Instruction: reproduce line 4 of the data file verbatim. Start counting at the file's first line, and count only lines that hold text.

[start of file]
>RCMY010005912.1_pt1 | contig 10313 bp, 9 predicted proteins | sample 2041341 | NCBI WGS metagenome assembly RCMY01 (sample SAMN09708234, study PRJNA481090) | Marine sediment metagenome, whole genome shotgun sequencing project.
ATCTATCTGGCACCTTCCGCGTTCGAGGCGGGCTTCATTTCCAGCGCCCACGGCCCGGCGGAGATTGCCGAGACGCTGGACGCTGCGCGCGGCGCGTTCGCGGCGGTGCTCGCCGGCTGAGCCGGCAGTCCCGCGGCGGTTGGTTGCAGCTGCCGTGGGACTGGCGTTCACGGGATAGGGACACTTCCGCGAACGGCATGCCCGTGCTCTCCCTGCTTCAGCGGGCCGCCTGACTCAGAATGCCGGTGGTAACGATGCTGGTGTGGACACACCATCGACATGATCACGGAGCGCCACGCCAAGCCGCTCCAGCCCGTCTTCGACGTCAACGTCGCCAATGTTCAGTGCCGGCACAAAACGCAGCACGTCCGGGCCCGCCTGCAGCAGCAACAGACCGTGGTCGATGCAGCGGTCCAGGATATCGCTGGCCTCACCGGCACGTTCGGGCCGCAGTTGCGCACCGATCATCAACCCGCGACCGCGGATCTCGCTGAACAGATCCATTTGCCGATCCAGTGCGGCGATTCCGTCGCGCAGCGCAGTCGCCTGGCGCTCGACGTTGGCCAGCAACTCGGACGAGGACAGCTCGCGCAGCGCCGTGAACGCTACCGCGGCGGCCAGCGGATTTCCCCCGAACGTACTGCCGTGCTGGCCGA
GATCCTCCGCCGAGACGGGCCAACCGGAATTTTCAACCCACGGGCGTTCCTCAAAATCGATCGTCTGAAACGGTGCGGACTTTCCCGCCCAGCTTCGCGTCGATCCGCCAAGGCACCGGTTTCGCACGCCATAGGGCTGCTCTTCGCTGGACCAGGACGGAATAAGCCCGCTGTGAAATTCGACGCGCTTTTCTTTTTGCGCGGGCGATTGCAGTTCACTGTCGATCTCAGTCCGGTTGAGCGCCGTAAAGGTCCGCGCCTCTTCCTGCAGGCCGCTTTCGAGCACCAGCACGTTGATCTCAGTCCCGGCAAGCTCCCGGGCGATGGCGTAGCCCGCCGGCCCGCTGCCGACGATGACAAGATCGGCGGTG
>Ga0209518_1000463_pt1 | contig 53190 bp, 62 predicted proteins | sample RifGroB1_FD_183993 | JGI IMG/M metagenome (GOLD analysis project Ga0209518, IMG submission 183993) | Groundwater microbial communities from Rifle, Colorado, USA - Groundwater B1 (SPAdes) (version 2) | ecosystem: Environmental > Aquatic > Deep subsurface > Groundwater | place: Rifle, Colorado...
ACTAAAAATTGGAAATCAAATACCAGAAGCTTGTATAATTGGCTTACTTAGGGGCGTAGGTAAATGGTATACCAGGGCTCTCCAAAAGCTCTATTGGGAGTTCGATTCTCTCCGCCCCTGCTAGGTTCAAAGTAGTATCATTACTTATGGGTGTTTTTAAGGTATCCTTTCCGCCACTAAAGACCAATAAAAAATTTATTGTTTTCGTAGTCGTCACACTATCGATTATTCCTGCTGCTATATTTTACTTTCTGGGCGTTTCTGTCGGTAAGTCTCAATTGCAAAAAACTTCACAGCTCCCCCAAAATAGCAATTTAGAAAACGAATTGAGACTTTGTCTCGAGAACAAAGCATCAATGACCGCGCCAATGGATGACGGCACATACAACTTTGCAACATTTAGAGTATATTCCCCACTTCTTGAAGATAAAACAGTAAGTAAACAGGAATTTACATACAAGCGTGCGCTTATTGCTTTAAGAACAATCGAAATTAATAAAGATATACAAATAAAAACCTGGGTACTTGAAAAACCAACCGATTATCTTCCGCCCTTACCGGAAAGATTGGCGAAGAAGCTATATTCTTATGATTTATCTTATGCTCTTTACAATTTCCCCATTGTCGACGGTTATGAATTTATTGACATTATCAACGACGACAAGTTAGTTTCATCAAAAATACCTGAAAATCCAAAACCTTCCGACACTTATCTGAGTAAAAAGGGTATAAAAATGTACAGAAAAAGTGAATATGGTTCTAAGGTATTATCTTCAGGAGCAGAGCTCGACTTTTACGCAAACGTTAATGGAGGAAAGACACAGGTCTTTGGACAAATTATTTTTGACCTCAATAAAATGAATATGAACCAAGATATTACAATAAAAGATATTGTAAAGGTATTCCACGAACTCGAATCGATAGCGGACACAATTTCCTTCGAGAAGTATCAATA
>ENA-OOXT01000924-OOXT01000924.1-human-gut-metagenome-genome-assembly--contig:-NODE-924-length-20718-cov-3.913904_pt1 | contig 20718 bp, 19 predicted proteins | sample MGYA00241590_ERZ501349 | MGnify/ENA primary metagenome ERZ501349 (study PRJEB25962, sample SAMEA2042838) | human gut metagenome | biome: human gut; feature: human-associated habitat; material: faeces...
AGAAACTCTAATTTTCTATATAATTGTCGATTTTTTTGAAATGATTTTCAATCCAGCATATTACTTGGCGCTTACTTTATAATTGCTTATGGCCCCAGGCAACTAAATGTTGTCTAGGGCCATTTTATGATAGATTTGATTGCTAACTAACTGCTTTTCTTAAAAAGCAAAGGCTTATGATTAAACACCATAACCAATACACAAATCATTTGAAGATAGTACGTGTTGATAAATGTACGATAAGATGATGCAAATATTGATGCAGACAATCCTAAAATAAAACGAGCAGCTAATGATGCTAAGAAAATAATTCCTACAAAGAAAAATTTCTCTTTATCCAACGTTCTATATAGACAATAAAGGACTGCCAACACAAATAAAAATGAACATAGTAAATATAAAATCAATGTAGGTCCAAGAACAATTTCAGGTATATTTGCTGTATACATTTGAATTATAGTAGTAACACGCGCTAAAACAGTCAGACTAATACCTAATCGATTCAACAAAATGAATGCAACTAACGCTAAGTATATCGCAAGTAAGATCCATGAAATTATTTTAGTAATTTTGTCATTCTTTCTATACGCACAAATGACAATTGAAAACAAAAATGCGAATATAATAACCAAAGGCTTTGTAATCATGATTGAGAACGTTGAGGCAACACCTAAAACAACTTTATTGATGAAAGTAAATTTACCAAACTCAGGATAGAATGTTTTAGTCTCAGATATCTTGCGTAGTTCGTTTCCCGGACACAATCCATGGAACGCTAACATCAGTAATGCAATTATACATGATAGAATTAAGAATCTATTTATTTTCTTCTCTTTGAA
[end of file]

>Ga0209518_1000463_pt1 | contig 53190 bp, 62 predicted proteins | sample RifGroB1_FD_183993 | JGI IMG/M metagenome (GOLD analysis project Ga0209518, IMG submission 183993) | Groundwater microbial communities from Rifle, Colorado, USA - Groundwater B1 (SPAdes) (version 2) | ecosystem: Environmental > Aquatic > Deep subsurface > Groundwater | place: Rifle, Colorado...